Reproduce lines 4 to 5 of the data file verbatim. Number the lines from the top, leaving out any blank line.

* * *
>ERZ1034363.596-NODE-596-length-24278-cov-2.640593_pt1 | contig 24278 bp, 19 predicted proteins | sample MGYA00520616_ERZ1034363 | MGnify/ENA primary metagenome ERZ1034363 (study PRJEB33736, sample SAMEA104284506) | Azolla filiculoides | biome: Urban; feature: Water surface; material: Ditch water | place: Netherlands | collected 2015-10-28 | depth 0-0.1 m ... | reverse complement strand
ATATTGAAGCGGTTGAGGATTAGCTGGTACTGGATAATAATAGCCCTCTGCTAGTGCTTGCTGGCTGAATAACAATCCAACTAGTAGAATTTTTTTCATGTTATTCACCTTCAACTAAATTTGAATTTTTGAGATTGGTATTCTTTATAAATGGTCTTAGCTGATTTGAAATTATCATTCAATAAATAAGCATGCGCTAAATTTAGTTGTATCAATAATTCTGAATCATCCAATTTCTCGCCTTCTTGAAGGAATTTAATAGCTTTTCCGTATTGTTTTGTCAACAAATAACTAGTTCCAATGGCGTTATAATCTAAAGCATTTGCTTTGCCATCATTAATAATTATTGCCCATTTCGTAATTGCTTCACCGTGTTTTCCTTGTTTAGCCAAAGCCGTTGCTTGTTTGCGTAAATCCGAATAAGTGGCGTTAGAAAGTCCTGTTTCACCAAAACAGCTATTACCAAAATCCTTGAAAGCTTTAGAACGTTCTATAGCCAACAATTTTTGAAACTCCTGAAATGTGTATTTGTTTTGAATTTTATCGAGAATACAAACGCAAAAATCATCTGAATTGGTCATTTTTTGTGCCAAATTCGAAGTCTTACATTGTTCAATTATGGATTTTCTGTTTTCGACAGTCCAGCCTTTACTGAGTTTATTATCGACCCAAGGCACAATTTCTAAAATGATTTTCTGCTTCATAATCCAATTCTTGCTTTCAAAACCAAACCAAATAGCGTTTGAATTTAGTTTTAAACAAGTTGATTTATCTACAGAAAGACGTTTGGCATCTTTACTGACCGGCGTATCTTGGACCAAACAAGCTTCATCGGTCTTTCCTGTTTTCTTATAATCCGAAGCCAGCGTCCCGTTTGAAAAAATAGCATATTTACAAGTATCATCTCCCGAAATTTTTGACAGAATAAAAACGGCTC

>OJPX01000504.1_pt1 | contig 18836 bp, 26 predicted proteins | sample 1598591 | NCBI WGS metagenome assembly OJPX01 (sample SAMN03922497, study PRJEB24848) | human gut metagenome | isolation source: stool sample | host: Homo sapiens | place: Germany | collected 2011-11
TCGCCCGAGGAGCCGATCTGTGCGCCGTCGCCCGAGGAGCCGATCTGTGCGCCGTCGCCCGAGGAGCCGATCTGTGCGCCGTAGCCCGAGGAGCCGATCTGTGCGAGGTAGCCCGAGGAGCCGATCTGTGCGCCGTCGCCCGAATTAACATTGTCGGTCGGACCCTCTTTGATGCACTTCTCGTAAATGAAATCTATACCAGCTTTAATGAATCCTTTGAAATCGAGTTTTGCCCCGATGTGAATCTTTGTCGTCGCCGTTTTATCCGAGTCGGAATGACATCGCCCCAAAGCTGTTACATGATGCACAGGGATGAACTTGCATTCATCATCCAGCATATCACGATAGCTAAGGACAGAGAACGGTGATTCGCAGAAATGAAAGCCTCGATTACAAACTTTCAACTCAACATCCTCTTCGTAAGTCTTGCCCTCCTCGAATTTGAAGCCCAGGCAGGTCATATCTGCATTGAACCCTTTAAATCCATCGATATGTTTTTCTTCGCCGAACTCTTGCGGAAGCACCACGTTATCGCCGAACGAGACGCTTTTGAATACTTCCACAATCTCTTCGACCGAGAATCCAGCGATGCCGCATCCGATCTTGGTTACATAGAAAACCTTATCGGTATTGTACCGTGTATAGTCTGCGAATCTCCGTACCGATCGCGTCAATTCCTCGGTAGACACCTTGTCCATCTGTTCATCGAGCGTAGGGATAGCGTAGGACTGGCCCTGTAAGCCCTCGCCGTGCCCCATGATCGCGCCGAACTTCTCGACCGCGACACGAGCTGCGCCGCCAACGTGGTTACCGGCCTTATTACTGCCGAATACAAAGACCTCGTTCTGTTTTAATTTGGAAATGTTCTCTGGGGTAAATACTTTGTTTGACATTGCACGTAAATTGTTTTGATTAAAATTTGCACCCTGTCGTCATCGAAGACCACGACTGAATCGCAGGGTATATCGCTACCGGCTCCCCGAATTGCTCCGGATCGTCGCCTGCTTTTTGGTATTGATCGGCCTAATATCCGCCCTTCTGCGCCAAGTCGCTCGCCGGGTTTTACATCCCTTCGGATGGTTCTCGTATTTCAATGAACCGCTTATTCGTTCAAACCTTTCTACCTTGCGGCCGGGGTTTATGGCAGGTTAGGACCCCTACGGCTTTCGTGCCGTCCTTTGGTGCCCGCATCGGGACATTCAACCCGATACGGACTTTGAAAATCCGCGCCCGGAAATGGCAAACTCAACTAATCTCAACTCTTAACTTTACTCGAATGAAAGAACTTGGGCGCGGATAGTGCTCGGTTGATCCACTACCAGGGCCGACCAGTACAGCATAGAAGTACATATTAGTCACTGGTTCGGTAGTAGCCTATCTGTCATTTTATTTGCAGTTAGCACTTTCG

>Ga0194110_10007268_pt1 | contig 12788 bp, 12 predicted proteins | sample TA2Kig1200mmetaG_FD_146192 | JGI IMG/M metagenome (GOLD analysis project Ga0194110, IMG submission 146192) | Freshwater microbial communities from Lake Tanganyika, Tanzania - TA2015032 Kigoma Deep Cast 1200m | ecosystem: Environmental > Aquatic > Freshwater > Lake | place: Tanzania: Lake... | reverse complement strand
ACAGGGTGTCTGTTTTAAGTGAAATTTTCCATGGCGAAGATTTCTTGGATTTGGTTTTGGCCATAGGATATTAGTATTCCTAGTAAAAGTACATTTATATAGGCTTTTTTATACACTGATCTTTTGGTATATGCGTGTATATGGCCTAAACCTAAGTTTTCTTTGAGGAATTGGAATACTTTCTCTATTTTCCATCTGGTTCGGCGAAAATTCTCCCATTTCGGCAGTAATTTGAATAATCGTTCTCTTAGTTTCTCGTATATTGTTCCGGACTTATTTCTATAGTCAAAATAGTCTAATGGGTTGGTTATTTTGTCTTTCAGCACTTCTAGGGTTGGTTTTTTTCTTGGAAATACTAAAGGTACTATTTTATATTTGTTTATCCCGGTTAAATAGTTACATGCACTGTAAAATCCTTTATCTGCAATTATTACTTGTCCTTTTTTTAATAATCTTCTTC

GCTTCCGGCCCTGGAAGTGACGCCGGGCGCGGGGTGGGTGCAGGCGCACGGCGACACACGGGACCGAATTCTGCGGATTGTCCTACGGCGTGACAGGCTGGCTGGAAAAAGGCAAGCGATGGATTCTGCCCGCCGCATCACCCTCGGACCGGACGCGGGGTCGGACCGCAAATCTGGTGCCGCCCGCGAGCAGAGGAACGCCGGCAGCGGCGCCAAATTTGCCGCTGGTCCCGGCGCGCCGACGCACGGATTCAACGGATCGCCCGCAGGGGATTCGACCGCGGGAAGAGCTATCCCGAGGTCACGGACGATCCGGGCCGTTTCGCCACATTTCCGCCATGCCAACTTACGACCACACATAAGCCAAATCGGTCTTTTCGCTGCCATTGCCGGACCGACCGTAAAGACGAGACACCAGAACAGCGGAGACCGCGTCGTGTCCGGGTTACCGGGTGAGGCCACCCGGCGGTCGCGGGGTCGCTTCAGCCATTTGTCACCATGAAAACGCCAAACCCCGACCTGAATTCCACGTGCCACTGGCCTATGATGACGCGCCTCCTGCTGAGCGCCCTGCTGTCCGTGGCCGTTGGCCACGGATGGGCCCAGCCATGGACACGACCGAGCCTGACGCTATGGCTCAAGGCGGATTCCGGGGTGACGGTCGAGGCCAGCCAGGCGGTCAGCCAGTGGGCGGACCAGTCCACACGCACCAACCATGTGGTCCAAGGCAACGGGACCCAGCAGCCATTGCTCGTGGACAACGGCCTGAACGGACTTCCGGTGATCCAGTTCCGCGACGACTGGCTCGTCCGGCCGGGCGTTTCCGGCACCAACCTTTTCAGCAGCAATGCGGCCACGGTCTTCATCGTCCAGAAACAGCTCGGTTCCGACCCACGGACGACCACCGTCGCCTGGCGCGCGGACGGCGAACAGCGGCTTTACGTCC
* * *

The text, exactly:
TCGCCCGAGGAGCCGATCTGTGCGCCGTCGCCCGAGGAGCCGATCTGTGCGCCGTCGCCCGAGGAGCCGATCTGTGCGCCGTAGCCCGAGGAGCCGATCTGTGCGAGGTAGCCCGAGGAGCCGATCTGTGCGCCGTCGCCCGAATTAACATTGTCGGTCGGACCCTCTTTGATGCACTTCTCGTAAATGAAATCTATACCAGCTTTAATGAATCCTTTGAAATCGAGTTTTGCCCCGATGTGAATCTTTGTCGTCGCCGTTTTATCCGAGTCGGAATGACATCGCCCCAAAGCTGTTACATGATGCACAGGGATGAACTTGCATTCATCATCCAGCATATCACGATAGCTAAGGACAGAGAACGGTGATTCGCAGAAATGAAAGCCTCGATTACAAACTTTCAACTCAACATCCTCTTCGTAAGTCTTGCCCTCCTCGAATTTGAAGCCCAGGCAGGTCATATCTGCATTGAACCCTTTAAATCCATCGATATGTTTTTCTTCGCCGAACTCTTGCGGAAGCACCACGTTATCGCCGAACGAGACGCTTTTGAATACTTCCACAATCTCTTCGACCGAGAATCCAGCGATGCCGCATCCGATCTTGGTTACATAGAAAACCTTATCGGTATTGTACCGTGTATAGTCTGCGAATCTCCGTACCGATCGCGTCAATTCCTCGGTAGACACCTTGTCCATCTGTTCATCGAGCGTAGGGATAGCGTAGGACTGGCCCTGTAAGCCCTCGCCGTGCCCCATGATCGCGCCGAACTTCTCGACCGCGACACGAGCTGCGCCGCCAACGTGGTTACCGGCCTTATTACTGCCGAATACAAAGACCTCGTTCTGTTTTAATTTGGAAATGTTCTCTGGGGTAAATACTTTGTTTGACATTGCACGTAAATTGTTTTGATTAAAATTTGCACCCTGTCGTCATCGAAGACCACGACTGAATCGCAGGGTATATCGCTACCGGCTCCCCGAATTGCTCCGGATCGTCGCCTGCTTTTTGGTATTGATCGGCCTAATATCCGCCCTTCTGCGCCAAGTCGCTCGCCGGGTTTTACATCCCTTCGGATGGTTCTCGTATTTCAATGAACCGCTTATTCGTTCAAACCTTTCTACCTTGCGGCCGGGGTTTATGGCAGGTTAGGACCCCTACGGCTTTCGTGCCGTCCTTTGGTGCCCGCATCGGGACATTCAACCCGATACGGACTTTGAAAATCCGCGCCCGGAAATGGCAAACTCAACTAATCTCAACTCTTAACTTTACTCGAATGAAAGAACTTGGGCGCGGATAGTGCTCGGTTGATCCACTACCAGGGCCGACCAGTACAGCATAGAAGTACATATTAGTCACTGGTTCGGTAGTAGCCTATCTGTCATTTTATTTGCAGTTAGCACTTTCG

>Ga0194110_10007268_pt1 | contig 12788 bp, 12 predicted proteins | sample TA2Kig1200mmetaG_FD_146192 | JGI IMG/M metagenome (GOLD analysis project Ga0194110, IMG submission 146192) | Freshwater microbial communities from Lake Tanganyika, Tanzania - TA2015032 Kigoma Deep Cast 1200m | ecosystem: Environmental > Aquatic > Freshwater > Lake | place: Tanzania: Lake... | reverse complement strand